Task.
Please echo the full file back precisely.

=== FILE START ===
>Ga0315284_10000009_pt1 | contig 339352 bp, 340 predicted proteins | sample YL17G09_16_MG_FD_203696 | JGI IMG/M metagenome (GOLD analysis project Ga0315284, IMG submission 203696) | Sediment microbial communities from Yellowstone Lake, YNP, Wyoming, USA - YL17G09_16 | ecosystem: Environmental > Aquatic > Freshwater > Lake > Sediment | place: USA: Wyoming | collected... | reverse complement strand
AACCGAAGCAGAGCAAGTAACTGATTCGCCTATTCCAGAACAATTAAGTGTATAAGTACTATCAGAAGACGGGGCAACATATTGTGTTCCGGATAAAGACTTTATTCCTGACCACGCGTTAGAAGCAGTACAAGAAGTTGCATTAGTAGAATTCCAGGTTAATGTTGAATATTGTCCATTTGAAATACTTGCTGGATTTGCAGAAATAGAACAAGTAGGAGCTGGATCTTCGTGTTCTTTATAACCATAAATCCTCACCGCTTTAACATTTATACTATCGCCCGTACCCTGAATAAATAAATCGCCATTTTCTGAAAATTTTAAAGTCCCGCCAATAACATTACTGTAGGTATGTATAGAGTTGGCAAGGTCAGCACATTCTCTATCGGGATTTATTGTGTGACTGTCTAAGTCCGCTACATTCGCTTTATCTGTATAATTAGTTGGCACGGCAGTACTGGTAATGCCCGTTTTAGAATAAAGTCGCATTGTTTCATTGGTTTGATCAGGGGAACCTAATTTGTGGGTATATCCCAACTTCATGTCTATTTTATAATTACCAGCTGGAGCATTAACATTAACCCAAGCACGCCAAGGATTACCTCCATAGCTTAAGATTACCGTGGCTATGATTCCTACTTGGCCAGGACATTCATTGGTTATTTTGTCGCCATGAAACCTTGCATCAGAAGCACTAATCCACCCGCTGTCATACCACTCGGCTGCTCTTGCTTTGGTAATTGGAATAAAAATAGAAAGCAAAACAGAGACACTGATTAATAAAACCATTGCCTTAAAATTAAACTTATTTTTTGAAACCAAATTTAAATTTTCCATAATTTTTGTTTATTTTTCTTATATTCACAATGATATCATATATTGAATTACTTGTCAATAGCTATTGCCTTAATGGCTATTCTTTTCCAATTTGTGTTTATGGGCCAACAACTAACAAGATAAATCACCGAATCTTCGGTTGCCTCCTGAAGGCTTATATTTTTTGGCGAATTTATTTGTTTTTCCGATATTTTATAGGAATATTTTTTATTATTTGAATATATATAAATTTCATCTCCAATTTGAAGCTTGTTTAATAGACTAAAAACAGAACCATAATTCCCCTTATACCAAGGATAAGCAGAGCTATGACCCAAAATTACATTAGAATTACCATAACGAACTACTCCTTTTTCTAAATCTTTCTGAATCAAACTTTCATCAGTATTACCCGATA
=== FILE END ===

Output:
>Ga0315284_10000009_pt1 | contig 339352 bp, 340 predicted proteins | sample YL17G09_16_MG_FD_203696 | JGI IMG/M metagenome (GOLD analysis project Ga0315284, IMG submission 203696) | Sediment microbial communities from Yellowstone Lake, YNP, Wyoming, USA - YL17G09_16 | ecosystem: Environmental > Aquatic > Freshwater > Lake > Sediment | place: USA: Wyoming | collected... | reverse complement strand
AACCGAAGCAGAGCAAGTAACTGATTCGCCTATTCCAGAACAATTAAGTGTATAAGTACTATCAGAAGACGGGGCAACATATTGTGTTCCGGATAAAGACTTTATTCCTGACCACGCGTTAGAAGCAGTACAAGAAGTTGCATTAGTAGAATTCCAGGTTAATGTTGAATATTGTCCATTTGAAATACTTGCTGGATTTGCAGAAATAGAACAAGTAGGAGCTGGATCTTCGTGTTCTTTATAACCATAAATCCTCACCGCTTTAACATTTATACTATCGCCCGTACCCTGAATAAATAAATCGCCATTTTCTGAAAATTTTAAAGTCCCGCCAATAACATTACTGTAGGTATGTATAGAGTTGGCAAGGTCAGCACATTCTCTATCGGGATTTATTGTGTGACTGTCTAAGTCCGCTACATTCGCTTTATCTGTATAATTAGTTGGCACGGCAGTACTGGTAATGCCCGTTTTAGAATAAAGTCGCATTGTTTCATTGGTTTGATCAGGGGAACCTAATTTGTGGGTATATCCCAACTTCATGTCTATTTTATAATTACCAGCTGGAGCATTAACATTAACCCAAGCACGCCAAGGATTACCTCCATAGCTTAAGATTACCGTGGCTATGATTCCTACTTGGCCAGGACATTCATTGGTTATTTTGTCGCCATGAAACCTTGCATCAGAAGCACTAATCCACCCGCTGTCATACCACTCGGCTGCTCTTGCTTTGGTAATTGGAATAAAAATAGAAAGCAAAACAGAGACACTGATTAATAAAACCATTGCCTTAAAATTAAACTTATTTTTTGAAACCAAATTTAAATTTTCCATAATTTTTGTTTATTTTTCTTATATTCACAATGATATCATATATTGAATTACTTGTCAATAGCTATTGCCTTAATGGCTATTCTTTTCCAATTTGTGTTTATGGGCCAACAACTAACAAGATAAATCACCGAATCTTCGGTTGCCTCCTGAAGGCTTATATTTTTTGGCGAATTTATTTGTTTTTCCGATATTTTATAGGAATATTTTTTATTATTTGAATATATATAAATTTCATCTCCAATTTGAAGCTTGTTTAATAGACTAAAAACAGAACCATAATTCCCCTTATACCAAGGATAAGCAGAGCTATGACCCAAAATTACATTAGAATTACCATAACGAACTACTCCTTTTTCTAAATCTTTCTGAATCAAACTTTCATCAGTATTACCCGATA